Jump to content

2x42/48 belt grinder options


Recommended Posts

Posted (edited)

Another bit of kit that I need to think about as I get back into smithing is one that I never had in the past: a belt grinder. These are just such incredibly useful tools that I am not willing to try to get along without one again. I know there have been endless discussions on knifemakers' forums here and elsewhere about building and buying belt grinders--albeit mostly 2x72s. I hope this won't be overly redundant. 

 

I am not interested in a 1" grinder, like the infamous Harbor Freight 1x30. I know I'll never be even close to satisfied with one of those. I can do better. With that said, commercial 2x72s are not within my budget, either. I am willing to spend a little money on this hobby, but not that much--not at this point. $500 is doable. $1000 is too much. $700 is probably too much. Furthermore, space is at a premium, so I'm not really interested in a 2x72 right now. Instead, I'm looking at a 2x42 or 2x48. I have identified several possibilities. Here are my thoughts about them. I'd like to hear yours. 

 

The leading contender

After quite a bit of agonizing, I am very strongly inclined to spring for the newish Grizzly 2x42/48. This one: 2" x 42" Knife-Making Belt Sander/Grinder - Grizzly Industrial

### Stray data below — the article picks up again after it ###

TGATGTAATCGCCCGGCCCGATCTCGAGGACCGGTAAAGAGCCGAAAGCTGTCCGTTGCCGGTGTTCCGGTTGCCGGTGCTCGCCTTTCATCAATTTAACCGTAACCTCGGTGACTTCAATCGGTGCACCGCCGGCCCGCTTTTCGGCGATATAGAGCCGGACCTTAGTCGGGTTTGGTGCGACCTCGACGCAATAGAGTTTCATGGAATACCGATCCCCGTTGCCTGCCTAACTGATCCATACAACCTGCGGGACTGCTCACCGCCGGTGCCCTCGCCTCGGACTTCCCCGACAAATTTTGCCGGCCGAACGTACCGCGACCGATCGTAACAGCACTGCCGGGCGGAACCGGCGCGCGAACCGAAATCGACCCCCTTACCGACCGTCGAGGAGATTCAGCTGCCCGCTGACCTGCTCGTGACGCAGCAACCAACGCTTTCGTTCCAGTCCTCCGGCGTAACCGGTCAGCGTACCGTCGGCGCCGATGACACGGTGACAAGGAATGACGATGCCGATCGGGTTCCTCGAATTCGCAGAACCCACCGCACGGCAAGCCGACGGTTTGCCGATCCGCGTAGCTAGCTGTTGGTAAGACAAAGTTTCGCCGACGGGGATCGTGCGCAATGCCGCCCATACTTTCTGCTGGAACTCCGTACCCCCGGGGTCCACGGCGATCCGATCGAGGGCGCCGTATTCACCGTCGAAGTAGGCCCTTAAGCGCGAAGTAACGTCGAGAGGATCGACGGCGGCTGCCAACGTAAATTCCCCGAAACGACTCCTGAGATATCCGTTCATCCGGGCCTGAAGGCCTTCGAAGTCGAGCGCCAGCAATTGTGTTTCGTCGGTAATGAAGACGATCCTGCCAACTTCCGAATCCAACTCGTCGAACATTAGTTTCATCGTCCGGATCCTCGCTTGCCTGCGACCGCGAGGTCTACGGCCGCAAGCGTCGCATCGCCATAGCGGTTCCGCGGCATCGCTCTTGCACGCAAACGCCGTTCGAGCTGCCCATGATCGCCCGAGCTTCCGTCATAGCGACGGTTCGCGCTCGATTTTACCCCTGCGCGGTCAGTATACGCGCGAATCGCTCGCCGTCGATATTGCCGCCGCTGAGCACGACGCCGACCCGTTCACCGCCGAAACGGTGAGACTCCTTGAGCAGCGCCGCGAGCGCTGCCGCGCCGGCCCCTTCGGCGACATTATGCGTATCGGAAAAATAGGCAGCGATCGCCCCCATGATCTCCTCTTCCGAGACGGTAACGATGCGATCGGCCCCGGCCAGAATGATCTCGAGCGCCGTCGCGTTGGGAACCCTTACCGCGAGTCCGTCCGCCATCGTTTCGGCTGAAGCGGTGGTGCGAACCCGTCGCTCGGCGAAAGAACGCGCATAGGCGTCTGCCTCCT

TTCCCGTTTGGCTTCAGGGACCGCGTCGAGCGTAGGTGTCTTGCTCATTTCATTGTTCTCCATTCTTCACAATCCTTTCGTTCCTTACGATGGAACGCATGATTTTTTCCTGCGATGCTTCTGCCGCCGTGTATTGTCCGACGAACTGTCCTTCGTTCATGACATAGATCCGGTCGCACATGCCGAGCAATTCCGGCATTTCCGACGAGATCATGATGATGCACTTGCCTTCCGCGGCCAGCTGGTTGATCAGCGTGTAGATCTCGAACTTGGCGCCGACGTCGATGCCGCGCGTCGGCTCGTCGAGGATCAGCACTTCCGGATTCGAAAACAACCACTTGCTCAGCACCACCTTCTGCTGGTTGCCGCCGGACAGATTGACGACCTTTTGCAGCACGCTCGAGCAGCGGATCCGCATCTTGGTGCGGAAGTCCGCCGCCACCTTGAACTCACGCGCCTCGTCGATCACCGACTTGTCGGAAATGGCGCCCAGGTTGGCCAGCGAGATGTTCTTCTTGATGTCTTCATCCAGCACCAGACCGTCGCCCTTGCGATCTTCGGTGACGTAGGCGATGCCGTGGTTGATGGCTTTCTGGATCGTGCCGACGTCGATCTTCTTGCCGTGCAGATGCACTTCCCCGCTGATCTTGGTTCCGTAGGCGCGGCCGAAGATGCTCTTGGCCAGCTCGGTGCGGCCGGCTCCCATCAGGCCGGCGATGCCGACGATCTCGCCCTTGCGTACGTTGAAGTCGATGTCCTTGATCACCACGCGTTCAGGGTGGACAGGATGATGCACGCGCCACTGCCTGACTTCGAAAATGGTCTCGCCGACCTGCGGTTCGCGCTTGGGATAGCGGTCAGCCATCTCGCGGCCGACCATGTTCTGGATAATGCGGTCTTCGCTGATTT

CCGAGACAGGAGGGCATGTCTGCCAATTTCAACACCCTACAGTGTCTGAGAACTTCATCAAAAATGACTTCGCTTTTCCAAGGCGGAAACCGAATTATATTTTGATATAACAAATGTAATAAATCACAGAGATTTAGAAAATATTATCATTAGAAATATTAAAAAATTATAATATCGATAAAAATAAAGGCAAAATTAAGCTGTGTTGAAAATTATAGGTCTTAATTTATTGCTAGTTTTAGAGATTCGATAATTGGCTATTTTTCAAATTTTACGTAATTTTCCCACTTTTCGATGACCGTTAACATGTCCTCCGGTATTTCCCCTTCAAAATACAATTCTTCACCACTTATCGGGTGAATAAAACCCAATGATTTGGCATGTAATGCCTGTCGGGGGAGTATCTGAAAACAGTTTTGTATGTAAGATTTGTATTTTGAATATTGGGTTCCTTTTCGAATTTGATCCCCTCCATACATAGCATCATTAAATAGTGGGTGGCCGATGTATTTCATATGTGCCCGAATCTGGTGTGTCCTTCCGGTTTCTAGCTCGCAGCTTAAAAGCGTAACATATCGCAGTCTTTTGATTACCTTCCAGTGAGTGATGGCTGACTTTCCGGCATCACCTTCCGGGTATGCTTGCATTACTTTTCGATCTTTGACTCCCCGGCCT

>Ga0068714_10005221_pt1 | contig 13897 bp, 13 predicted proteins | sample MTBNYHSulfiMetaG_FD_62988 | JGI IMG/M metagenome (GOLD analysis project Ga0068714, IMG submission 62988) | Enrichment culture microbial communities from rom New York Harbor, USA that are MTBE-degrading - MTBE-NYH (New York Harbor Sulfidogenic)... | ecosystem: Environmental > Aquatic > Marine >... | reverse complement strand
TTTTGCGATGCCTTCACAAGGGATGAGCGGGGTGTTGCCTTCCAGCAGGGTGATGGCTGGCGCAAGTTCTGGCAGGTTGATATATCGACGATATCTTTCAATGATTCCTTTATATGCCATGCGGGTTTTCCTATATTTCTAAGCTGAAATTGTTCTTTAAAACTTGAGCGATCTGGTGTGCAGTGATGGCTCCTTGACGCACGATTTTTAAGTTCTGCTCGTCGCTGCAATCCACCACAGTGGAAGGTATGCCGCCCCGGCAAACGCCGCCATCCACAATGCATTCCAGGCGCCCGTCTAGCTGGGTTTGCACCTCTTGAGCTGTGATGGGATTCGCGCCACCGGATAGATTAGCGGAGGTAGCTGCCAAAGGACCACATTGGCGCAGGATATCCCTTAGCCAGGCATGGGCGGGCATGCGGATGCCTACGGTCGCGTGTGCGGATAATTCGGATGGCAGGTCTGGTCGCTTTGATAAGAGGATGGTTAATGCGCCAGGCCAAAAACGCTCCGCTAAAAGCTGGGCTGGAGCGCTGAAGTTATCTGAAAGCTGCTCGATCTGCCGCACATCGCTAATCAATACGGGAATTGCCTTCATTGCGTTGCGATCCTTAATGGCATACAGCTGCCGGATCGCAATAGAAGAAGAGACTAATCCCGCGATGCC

Pros

 

I just don't think you can beat the combination of features at the price point. It's a plug-and-play, 3/4 HP, variable speed, vertical/horizontal, 4-wheel grinder shipped to your door for around $300. It's not perfect, but it's a starting point, and it's upgradeable to some extent. You can use the machine to upgrade the machine.

 

Cons

  • Needs some upgrades (e.g., a better platen and work rest) right out of the box, so $300 isn't the real price. 
  • Many/most makers would say 3/4 HP is underpowered for a knifemaking belt grinder. I get that. It is not optimal. But I suspect I could upgrade the motor on this machine somewhere down the road. And all the alternatives I'm aware of that offer 1-2 HP motors with variable speed are significantly more expensive. The jump from 3/4 to 1 HP seems to be a pretty big one.
  • I know some people have had problems with the motors on these machines burning out very quickly. That's bad. However, from what I've heard, Grizzly has been good about replacing motors when that happens. I'm hopeful that this is a bug they will get sorted out.

 

 

Alternative 1